The removal of Morsi is a setback to the nascent democratic experiments in the post-Mubarak Egypt. The decision of the army seems to have been influenced more by the popular sentiments on the streets rather than the rule of law.
While it is too early to predict the outcome of the national dialogue process, at present it looks like that the national dialogue, which is endeavouring to bring all the political parties and other factions under one umbrella, is the last chance for peace in Yemen.
Trade has been the dominant factor in India's relationship with Saudi Arabia, with the import of oil being a major component. India views Saudi Arabia as a country with which it can forge security ties in order to deal with terrorism, piracy and criminal elements. Diplomatically, it could be a gateway for India into the wider Arab and Islamic world. In recent years, Saudi Arabia has reciprocated India's initiatives relating to issues of mutual interest. Although some hurdles remain, it is time for both countries to work towards building a strong strategic partnership.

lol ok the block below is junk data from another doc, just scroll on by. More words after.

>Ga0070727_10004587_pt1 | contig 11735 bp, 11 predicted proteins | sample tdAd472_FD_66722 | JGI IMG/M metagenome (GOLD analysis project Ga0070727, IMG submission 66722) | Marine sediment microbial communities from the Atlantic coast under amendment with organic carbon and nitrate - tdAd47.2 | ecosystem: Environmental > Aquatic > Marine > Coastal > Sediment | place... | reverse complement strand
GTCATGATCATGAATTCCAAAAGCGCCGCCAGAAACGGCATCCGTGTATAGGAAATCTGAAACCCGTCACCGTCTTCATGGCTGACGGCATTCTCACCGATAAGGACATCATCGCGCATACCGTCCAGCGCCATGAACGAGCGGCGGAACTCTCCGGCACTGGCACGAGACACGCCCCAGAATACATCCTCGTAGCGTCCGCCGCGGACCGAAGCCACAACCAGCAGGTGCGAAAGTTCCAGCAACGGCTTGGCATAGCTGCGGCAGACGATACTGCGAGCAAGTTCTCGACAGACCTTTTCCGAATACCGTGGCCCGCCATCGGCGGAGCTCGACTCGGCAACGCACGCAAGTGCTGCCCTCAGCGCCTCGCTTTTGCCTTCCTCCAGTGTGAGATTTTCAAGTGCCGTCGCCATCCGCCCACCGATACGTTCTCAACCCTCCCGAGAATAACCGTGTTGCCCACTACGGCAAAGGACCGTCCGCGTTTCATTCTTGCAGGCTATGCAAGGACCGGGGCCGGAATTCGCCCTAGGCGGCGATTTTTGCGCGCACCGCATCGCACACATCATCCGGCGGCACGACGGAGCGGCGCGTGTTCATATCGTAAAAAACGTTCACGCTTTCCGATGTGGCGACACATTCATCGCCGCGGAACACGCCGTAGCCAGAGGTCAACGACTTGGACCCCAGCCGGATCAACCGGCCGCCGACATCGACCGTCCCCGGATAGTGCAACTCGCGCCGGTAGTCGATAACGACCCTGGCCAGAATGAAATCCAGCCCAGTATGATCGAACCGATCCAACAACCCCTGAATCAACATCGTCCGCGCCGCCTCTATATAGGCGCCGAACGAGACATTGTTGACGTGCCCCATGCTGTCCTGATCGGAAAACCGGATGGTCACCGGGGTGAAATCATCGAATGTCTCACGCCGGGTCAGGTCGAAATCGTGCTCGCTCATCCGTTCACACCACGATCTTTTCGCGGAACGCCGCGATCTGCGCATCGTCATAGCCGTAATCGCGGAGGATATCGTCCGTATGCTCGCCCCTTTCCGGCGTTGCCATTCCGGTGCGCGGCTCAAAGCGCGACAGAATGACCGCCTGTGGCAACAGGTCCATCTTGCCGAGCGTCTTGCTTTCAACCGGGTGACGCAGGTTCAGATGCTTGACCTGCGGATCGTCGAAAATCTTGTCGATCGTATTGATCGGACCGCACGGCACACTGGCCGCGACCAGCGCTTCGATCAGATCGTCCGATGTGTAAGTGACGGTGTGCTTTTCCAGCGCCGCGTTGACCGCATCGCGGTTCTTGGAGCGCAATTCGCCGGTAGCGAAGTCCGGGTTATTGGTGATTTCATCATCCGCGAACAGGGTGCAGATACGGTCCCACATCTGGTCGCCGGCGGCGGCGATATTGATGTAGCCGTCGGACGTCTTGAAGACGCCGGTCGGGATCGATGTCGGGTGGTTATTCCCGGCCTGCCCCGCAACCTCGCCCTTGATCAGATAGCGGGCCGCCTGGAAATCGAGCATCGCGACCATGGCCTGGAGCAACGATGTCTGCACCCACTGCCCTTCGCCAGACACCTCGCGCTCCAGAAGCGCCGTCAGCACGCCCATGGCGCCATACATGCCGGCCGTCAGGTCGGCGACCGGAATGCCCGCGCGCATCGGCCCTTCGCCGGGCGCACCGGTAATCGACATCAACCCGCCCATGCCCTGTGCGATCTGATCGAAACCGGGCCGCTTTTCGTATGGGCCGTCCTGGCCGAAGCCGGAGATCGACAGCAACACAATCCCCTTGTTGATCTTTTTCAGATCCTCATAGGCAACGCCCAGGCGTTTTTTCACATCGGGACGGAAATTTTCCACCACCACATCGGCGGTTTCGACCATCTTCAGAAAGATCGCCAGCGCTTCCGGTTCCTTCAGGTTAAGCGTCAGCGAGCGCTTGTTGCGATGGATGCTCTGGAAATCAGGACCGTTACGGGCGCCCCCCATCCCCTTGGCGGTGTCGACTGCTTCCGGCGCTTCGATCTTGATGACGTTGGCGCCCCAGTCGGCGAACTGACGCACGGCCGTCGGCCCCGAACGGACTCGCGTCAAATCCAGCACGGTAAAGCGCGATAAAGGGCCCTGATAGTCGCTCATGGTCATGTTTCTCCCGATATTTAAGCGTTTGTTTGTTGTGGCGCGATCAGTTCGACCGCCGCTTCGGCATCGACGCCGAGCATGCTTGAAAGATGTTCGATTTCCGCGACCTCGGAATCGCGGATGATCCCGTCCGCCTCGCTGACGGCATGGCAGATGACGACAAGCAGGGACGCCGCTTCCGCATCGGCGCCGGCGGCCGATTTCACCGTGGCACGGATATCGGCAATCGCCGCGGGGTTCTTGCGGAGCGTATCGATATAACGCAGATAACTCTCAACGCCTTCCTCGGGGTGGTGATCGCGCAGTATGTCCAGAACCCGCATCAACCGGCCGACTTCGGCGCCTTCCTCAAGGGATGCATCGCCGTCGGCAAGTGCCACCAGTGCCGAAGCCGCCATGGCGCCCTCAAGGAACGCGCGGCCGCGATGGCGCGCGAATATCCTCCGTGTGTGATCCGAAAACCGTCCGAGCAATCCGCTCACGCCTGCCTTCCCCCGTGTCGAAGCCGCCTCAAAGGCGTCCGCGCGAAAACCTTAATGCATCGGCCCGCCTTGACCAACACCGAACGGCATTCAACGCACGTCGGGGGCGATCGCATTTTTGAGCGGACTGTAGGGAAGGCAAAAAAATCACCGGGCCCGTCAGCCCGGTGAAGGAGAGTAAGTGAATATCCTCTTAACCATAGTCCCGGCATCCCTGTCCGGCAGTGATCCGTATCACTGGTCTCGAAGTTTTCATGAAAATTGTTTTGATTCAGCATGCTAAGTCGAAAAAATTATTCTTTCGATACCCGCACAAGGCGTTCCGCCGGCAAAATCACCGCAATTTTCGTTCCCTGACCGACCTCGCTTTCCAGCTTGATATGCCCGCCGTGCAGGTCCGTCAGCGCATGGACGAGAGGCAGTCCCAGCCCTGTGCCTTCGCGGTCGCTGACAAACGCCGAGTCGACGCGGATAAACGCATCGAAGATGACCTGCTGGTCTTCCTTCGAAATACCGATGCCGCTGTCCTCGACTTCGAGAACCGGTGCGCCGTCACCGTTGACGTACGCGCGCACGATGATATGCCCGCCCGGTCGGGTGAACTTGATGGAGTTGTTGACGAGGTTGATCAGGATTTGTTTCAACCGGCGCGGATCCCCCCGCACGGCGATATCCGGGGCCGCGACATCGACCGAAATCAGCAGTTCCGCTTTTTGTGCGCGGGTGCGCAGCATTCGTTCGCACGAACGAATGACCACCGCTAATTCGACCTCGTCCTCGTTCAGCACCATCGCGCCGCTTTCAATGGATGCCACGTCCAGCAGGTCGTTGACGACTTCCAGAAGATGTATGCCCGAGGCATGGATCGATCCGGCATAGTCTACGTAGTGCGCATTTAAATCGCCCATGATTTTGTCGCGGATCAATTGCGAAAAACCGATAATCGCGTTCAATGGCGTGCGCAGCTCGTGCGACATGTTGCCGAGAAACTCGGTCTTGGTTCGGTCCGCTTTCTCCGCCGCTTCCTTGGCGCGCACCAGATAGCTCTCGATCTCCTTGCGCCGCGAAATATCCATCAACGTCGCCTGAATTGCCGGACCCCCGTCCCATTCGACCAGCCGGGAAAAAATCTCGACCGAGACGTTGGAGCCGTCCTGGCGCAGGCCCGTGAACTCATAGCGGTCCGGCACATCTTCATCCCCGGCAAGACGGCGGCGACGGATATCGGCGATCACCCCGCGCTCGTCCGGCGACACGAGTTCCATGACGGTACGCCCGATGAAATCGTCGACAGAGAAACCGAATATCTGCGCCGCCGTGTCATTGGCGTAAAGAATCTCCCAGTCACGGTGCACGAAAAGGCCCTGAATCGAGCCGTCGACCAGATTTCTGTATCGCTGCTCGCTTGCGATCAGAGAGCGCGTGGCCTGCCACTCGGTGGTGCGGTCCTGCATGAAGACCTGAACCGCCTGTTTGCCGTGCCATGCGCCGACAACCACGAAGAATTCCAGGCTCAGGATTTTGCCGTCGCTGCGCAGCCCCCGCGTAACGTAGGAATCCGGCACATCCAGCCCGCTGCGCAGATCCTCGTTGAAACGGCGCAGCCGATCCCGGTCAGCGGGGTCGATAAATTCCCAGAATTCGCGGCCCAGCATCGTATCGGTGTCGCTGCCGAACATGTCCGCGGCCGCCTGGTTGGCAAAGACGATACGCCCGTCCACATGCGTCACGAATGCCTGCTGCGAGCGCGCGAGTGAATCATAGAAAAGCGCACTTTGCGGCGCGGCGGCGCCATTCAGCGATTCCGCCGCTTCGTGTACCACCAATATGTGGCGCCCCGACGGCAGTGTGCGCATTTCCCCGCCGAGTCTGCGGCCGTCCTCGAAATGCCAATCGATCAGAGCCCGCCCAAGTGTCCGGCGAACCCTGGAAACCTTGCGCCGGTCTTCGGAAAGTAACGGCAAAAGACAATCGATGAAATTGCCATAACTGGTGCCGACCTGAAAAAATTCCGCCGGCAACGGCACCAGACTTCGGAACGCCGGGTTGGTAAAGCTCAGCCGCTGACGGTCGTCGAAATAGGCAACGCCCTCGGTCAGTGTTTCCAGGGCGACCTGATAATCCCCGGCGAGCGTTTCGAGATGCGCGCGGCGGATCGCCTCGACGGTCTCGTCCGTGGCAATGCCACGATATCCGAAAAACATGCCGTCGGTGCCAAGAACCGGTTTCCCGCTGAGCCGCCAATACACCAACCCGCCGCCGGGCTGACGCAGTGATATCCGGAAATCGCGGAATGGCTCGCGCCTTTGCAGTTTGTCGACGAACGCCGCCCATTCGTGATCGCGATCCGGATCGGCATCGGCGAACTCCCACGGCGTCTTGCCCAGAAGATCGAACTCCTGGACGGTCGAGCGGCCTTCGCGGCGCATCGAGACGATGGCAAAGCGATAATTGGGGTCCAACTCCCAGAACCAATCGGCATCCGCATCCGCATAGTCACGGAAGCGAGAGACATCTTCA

Iran, Israel and Turkey have adopted a two pronged approach to deal with the Arab Spring: avoid the negative consequences of the uprisings while at the same time deriving mileage to further their interests in an uncertain neighbourhood.
The Arab countries where people have successfully overthrown the dictatorial regimes now face the daunting task of moving forward with democratic processes, economic development and institution building.
Yemen is stuck in a paradoxical and ambiguous situation. While it is widely believed that regime change is necessary, in the absence of reliable alternate leadership, the risk of chaos and instability looms large.